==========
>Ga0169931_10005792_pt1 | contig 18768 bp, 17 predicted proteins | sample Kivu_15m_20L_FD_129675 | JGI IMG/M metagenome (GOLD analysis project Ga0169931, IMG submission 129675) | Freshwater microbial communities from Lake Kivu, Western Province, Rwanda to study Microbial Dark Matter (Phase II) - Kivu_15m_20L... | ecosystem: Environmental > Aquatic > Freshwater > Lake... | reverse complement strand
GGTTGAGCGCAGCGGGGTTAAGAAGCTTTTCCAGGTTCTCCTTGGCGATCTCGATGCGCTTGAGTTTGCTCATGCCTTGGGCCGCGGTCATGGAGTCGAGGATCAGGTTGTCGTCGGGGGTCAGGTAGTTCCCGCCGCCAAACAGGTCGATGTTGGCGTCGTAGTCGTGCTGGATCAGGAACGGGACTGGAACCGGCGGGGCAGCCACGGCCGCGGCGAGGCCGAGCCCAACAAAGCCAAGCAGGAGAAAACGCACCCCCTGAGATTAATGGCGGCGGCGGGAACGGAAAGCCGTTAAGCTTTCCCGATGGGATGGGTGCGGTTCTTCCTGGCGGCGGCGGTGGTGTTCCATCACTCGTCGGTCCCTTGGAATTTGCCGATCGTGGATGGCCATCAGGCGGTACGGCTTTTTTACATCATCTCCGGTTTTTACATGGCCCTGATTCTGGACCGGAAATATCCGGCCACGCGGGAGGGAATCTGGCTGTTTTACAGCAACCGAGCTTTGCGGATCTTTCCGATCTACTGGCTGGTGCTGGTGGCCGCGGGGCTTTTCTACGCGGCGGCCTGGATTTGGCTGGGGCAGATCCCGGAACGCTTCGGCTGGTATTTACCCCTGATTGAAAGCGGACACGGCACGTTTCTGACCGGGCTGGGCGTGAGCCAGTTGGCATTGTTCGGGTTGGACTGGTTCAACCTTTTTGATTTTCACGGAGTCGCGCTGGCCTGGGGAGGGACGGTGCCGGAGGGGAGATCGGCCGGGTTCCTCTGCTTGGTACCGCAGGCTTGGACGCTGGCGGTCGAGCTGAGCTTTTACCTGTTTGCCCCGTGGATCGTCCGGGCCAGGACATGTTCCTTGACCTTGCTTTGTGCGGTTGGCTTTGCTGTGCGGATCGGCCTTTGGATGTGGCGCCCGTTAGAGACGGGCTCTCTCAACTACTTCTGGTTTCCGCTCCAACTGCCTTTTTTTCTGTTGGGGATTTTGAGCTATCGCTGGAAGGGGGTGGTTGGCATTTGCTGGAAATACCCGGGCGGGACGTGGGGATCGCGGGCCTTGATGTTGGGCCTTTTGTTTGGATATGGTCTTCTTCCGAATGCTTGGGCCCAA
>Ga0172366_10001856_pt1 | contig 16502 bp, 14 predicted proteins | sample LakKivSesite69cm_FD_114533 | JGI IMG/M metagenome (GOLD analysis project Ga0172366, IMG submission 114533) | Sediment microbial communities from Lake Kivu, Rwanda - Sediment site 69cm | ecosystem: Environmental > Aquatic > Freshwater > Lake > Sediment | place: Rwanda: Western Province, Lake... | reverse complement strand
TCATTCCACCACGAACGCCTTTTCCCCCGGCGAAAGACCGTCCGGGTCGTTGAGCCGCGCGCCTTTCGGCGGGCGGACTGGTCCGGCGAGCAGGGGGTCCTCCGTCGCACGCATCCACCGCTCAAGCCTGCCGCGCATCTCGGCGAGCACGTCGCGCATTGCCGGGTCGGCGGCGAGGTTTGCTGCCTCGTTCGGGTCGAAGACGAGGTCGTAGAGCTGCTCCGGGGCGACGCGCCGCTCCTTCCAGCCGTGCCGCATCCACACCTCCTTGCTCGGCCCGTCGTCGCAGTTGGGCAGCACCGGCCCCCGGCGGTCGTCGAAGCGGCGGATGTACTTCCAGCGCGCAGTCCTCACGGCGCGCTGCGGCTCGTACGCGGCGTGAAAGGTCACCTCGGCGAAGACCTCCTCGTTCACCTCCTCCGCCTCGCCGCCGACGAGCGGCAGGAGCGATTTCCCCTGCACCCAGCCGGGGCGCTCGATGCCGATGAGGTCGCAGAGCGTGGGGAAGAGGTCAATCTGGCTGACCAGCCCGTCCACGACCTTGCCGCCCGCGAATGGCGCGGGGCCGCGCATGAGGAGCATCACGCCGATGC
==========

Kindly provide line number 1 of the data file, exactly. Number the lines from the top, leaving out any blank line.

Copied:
>Ga0169931_10005792_pt1 | contig 18768 bp, 17 predicted proteins | sample Kivu_15m_20L_FD_129675 | JGI IMG/M metagenome (GOLD analysis project Ga0169931, IMG submission 129675) | Freshwater microbial communities from Lake Kivu, Western Province, Rwanda to study Microbial Dark Matter (Phase II) - Kivu_15m_20L... | ecosystem: Environmental > Aquatic > Freshwater > Lake... | reverse complement strand